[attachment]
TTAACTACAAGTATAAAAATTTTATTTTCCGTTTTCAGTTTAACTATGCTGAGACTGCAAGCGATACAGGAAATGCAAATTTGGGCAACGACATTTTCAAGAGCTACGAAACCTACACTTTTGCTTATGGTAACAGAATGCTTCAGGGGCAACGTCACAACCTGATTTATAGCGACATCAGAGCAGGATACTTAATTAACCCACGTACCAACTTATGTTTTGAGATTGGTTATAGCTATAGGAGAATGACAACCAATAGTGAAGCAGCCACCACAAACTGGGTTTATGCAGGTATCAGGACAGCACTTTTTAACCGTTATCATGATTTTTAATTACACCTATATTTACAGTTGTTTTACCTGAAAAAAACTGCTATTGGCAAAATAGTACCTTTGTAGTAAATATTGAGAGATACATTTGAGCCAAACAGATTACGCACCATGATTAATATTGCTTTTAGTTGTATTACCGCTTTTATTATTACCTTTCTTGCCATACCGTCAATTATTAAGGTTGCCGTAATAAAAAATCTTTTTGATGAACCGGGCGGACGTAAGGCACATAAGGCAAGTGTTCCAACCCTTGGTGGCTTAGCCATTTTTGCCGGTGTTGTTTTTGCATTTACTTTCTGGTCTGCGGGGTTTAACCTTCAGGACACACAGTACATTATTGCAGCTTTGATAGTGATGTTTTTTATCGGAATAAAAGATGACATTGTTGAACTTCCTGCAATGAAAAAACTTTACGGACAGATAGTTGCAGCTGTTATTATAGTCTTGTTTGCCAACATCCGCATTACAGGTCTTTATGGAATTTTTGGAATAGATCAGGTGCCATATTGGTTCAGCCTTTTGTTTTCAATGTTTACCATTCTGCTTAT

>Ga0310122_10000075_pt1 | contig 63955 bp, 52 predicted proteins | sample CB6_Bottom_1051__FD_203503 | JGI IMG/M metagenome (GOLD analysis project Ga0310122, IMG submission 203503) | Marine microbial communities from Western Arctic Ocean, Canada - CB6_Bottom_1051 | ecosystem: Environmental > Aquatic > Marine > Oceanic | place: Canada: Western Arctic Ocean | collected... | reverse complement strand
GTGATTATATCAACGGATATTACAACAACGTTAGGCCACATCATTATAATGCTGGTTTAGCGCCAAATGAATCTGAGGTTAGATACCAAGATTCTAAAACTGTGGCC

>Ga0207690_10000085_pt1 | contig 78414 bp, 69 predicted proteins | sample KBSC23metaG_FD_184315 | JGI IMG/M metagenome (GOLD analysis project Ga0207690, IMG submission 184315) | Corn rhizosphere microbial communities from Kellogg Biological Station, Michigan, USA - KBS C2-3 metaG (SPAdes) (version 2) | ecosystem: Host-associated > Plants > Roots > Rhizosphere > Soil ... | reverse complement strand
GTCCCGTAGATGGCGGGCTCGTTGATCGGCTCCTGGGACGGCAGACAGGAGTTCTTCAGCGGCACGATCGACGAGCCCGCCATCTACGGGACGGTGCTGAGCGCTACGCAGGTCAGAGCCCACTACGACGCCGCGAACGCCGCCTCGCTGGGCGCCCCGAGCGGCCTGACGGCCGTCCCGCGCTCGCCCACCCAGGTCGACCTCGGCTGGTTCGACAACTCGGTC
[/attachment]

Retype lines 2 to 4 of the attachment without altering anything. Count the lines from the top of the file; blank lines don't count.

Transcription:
>Ga0310122_10000075_pt1 | contig 63955 bp, 52 predicted proteins | sample CB6_Bottom_1051__FD_203503 | JGI IMG/M metagenome (GOLD analysis project Ga0310122, IMG submission 203503) | Marine microbial communities from Western Arctic Ocean, Canada - CB6_Bottom_1051 | ecosystem: Environmental > Aquatic > Marine > Oceanic | place: Canada: Western Arctic Ocean | collected... | reverse complement strand
GTGATTATATCAACGGATATTACAACAACGTTAGGCCACATCATTATAATGCTGGTTTAGCGCCAAATGAATCTGAGGTTAGATACCAAGATTCTAAAACTGTGGCC

>Ga0207690_10000085_pt1 | contig 78414 bp, 69 predicted proteins | sample KBSC23metaG_FD_184315 | JGI IMG/M metagenome (GOLD analysis project Ga0207690, IMG submission 184315) | Corn rhizosphere microbial communities from Kellogg Biological Station, Michigan, USA - KBS C2-3 metaG (SPAdes) (version 2) | ecosystem: Host-associated > Plants > Roots > Rhizosphere > Soil ... | reverse complement strand